Osteoid osteoma is a small, benign osteoblastic tumor consisting of a highly vascularized nidus of connective tissue surrounded by sclerotic bone. Three-quarters of osteoid osteomas are located in the long bones, and only 7-12% in the vertebral column. The classical clinical presentation of spinal osteoid osteoma is that of painful scoliosis. Other clinical features include nerve root irritation and night pain. Osteoid osteoma has characteristic computed tomography (CT) findings. Because magnetic resonance imaging (MRI) findings of the osteoid osteomas causing intense perinidal edema can be confusing, these patients should be evaluated with clinical findings and other imaging techniques. In this study, we present X-ray, CT, and MRI findings of a case with osteoid osteoma located in thoracic 1 vertebra left lamina and transverse process junction leading to brachial neuralgia symptoms.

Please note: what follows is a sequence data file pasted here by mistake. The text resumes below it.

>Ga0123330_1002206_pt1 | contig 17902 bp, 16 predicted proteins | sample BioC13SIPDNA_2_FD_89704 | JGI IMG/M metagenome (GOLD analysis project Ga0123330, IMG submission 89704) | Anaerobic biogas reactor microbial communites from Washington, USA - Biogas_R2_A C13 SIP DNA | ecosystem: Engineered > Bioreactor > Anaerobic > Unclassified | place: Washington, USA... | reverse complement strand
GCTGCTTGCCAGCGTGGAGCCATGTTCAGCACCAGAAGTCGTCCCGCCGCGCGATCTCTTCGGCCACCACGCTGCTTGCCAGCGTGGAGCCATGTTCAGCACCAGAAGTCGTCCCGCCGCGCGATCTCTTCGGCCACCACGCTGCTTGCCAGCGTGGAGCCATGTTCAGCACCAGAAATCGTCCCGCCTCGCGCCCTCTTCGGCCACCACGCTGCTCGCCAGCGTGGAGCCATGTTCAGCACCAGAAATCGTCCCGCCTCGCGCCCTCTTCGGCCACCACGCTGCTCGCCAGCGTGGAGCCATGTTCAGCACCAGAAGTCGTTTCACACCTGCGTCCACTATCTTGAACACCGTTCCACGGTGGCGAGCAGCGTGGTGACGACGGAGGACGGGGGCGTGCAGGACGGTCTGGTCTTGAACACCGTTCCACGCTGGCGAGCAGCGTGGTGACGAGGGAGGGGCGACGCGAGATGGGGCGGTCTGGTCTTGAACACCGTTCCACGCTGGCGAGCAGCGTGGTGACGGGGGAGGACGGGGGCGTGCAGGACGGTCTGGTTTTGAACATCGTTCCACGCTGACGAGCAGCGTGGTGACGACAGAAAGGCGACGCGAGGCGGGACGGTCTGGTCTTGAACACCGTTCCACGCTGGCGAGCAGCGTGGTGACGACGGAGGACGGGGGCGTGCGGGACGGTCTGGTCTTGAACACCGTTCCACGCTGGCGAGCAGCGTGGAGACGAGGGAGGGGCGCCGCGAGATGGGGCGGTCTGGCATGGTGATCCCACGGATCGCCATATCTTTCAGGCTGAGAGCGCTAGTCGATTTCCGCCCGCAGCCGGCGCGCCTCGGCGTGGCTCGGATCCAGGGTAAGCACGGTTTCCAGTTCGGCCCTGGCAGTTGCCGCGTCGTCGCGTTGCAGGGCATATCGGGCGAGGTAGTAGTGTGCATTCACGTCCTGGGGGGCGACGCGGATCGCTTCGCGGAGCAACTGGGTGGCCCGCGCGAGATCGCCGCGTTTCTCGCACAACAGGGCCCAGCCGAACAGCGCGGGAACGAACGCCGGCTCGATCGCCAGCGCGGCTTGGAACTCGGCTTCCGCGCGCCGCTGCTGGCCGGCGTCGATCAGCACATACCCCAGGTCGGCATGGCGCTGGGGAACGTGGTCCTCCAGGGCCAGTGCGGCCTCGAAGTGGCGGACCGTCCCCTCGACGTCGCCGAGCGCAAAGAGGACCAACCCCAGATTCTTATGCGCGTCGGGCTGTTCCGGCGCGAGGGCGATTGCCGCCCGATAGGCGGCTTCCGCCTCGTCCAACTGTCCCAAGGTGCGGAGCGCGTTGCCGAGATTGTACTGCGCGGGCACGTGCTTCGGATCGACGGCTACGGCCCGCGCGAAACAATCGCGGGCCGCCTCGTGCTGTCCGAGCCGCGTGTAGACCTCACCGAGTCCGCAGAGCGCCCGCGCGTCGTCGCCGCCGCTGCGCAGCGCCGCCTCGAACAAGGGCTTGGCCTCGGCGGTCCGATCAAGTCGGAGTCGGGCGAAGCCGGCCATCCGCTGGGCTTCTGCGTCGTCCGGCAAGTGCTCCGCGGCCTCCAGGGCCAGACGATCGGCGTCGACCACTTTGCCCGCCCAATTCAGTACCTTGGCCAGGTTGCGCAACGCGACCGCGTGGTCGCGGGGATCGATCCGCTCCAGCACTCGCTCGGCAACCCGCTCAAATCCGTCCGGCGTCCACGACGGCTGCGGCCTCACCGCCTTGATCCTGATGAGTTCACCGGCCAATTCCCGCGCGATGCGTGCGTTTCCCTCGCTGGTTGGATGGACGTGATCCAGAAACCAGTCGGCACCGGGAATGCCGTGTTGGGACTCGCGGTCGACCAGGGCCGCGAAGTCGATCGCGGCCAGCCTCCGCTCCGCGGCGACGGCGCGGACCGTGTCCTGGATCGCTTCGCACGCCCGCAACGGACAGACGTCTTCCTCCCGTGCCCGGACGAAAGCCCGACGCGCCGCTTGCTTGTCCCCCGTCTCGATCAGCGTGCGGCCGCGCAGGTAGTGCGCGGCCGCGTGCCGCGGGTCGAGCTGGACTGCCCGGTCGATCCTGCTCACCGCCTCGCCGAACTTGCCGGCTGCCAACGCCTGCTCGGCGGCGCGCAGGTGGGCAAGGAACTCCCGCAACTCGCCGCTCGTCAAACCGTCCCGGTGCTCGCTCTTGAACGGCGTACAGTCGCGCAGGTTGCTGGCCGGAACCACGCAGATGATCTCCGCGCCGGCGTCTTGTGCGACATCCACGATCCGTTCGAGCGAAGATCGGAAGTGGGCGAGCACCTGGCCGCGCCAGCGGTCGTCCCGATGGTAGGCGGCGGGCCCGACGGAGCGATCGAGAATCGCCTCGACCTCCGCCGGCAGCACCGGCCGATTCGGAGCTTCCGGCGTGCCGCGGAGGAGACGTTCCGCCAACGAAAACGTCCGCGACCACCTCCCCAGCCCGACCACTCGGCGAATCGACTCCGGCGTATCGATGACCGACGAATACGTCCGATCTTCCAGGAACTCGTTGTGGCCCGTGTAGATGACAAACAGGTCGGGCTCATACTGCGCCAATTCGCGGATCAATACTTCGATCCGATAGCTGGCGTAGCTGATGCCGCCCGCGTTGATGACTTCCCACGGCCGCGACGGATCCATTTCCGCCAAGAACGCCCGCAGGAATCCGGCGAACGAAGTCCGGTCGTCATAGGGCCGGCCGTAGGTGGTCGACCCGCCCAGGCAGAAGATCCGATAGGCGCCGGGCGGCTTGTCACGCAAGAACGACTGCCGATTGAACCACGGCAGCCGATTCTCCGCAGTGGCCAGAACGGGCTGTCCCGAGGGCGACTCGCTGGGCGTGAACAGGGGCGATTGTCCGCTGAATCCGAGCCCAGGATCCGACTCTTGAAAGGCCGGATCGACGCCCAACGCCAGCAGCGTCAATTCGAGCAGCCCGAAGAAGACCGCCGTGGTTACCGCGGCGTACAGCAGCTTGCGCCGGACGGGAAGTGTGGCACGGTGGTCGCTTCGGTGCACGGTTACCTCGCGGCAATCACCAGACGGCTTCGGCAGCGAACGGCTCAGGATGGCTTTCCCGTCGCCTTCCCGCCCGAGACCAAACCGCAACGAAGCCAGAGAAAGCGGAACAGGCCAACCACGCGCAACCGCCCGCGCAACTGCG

Ali Gholamrezanezhad, Kyle Basques and Christos Kosmas (2018) Peering beneath the surface: juxtacortical tumors of bone (part II). Clinical Imaging50:113. doi: 10.1016/j.clinimag.2018.01.005
Feyza Karagoz Guzey, Burak Eren, Azmi Tufan, Ozgur Aktas and Abdurrahim Tas (2016) Spinal Osteoid Osteoma Associated With Soft Tissue Changes as a Challenging Diagnosis: A Review of the Literature. Shafa Ortho JIn Press(InPress):. doi: 10.17795/soj-4903
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